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Summary Maps for Lifelong Visual Localization
Halmstad University, School of Information Technology, Halmstad Embedded and Intelligent Systems Research (EIS), CAISR - Center for Applied Intelligent Systems Research.
ETH, Zürich, Switzerland.
ETH, Zürich, Switzerland.
Volkswagen AG, Wolfsburg, Germany.
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2016 (English)In: Journal of Field Robotics, ISSN 1556-4959, E-ISSN 1556-4967, Vol. 33, no 5, 561-590 p.Article in journal (Refereed) Published
Abstract [en]

Robots that use vision for localization need to handle environments which are subject to seasonal and structural change, and operate under changing lighting and weather conditions. We present a framework for lifelong localization and mapping designed to provide robust and metrically accurate online localization in these kinds of changing environments. Our system iterates between offline map building, map summary, and online localization. The offline mapping fuses data from multiple visually varied datasets, thus dealing with changing environments by incorporating new information. Before passing this data to the online localization system, the map is summarized, selecting only the landmarks that are deemed useful for localization. This Summary Map enables online localization that is accurate and robust to the variation of visual information in natural environments while still being computationally efficient.

We present a number of summary policies for selecting useful features for localization from the multi-session map and explore the tradeoff between localization performance and computational complexity. The system is evaluated on 77 recordings, with a total length of 30 kilometers, collected outdoors over sixteen months. These datasets cover all seasons, various times of day, and changing weather such as sunshine, rain, fog, and snow. We show that it is possible to build consistent maps that span data collected over an entire year, and cover day-to-night transitions. Simple statistics computed on landmark observations are enough to produce a Summary Map that enables robust and accurate localization over a wide range of seasonal, lighting, and weather conditions. © 2015 Wiley Periodicals, Inc.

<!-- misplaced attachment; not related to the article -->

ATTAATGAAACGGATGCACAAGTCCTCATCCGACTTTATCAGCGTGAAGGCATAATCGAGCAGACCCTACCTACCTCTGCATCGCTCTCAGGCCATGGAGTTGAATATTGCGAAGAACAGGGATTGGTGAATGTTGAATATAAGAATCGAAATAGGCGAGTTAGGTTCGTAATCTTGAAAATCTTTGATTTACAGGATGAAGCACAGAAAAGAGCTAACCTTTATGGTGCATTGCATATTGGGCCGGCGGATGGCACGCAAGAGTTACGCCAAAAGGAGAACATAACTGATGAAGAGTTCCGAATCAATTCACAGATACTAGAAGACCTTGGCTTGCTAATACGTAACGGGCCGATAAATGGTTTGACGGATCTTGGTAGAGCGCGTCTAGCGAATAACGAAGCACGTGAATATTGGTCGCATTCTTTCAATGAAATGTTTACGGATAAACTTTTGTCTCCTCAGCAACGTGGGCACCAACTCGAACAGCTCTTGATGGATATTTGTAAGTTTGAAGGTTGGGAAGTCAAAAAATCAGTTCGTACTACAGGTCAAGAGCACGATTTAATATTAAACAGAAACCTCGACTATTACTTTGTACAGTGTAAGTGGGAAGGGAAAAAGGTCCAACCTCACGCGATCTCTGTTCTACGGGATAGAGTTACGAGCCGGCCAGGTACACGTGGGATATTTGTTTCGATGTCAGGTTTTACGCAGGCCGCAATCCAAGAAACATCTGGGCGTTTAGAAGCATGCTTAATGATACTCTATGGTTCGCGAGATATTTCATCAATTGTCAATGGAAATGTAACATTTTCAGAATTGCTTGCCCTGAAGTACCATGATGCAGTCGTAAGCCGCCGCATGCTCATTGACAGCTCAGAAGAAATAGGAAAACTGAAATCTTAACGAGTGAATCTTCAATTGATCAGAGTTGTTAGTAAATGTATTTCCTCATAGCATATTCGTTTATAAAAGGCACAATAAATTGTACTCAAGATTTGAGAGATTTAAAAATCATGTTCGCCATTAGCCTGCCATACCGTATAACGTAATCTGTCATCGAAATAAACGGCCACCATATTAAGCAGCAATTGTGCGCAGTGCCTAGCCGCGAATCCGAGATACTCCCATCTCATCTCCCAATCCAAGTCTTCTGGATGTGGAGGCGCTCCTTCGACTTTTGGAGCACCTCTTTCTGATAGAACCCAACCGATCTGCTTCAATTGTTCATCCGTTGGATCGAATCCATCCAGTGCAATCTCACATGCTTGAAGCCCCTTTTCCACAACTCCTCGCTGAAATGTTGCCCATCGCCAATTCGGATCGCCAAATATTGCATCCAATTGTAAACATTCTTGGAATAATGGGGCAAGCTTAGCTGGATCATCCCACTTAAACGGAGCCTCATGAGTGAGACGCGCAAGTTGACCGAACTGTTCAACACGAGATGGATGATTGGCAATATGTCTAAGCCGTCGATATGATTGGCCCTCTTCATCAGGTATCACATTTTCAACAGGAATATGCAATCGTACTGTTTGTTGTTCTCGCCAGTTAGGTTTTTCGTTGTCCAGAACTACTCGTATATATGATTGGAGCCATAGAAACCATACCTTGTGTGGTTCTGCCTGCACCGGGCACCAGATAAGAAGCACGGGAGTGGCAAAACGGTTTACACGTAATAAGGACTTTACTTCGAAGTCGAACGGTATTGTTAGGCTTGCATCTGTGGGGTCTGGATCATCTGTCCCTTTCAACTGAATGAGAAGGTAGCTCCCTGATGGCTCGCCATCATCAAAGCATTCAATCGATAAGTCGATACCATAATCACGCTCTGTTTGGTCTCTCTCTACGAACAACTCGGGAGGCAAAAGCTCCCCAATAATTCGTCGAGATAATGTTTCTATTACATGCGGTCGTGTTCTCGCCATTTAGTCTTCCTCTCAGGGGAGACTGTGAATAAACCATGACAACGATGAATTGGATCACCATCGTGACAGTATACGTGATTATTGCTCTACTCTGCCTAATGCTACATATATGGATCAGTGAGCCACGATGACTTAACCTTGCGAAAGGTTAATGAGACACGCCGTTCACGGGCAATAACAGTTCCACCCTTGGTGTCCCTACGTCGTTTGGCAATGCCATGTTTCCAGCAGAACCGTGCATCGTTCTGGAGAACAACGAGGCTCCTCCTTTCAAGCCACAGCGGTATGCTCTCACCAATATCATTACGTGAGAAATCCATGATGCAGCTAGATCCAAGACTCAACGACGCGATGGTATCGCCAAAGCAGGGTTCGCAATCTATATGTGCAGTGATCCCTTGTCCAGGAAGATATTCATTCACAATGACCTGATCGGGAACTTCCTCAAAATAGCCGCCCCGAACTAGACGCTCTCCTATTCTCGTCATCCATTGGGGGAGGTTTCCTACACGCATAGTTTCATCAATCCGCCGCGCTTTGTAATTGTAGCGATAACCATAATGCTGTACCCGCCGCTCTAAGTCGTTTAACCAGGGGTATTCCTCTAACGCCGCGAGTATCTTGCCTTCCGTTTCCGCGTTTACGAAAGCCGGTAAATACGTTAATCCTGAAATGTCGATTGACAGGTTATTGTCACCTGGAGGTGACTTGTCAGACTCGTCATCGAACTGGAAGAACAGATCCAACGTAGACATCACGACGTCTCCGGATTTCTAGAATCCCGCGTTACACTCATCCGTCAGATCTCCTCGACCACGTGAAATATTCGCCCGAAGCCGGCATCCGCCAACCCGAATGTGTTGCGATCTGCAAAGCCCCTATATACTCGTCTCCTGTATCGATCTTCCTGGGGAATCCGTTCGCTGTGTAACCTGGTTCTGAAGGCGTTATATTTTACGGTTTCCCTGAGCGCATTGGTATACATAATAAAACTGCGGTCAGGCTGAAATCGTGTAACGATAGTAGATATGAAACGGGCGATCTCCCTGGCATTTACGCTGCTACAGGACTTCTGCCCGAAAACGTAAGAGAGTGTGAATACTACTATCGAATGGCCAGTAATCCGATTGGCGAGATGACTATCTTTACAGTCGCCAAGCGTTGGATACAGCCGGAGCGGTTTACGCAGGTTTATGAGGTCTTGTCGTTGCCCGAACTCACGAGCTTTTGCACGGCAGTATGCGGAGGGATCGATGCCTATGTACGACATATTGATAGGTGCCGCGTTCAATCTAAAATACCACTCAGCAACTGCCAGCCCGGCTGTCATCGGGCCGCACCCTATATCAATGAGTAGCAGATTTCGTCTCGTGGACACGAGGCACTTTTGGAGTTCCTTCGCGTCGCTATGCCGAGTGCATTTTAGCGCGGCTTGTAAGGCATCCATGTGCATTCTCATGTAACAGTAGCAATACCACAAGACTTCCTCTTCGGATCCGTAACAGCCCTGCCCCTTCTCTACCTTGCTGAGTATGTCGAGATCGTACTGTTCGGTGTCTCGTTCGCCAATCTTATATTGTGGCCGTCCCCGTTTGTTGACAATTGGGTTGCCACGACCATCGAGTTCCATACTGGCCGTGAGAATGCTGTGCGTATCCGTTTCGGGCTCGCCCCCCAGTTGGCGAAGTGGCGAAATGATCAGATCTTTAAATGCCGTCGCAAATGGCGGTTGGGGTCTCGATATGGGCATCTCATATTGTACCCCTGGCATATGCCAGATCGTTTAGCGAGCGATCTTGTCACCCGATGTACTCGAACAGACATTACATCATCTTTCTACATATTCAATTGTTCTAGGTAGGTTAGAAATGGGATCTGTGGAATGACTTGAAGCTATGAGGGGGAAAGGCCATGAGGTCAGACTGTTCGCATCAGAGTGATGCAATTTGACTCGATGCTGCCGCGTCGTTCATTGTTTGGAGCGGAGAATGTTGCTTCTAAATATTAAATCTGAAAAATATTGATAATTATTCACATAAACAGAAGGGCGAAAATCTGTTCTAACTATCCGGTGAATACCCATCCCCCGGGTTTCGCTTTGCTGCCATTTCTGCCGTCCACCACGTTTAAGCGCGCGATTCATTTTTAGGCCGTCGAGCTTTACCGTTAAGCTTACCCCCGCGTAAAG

Place, publisher, year, edition, pages
Hoboken, NJ: John Wiley & Sons, 2016. Vol. 33, no 5, 561-590 p.
Keyword [en]
Field robotics
National Category
Robotics
Identifiers
URN: urn:nbn:se:hh:diva-27978DOI: 10.1002/rob.21595Scopus ID: 2-s2.0-84931069651OAI: oai:DiVA.org:hh-27978DiVA: diva2:794800
Funder
EU, FP7, Seventh Framework Programme, 269916EU, FP7, Seventh Framework Programme, 610603
Note

This work is supported in part by the European Community’s Seventh Framework Programme (FP7/2007-2013) under Grants No. 269916 (V-Charge) and No. 610603 (EUROPA2).

Available from: 2015-03-12 Created: 2015-03-12 Last updated: 2016-07-22Bibliographically approved
In thesis
1. Lifelong Visual Localization for Automated Vehicles
Open this publication in new window or tab >>Lifelong Visual Localization for Automated Vehicles
2015 (English)Doctoral thesis, comprehensive summary (Other academic)
Abstract [en]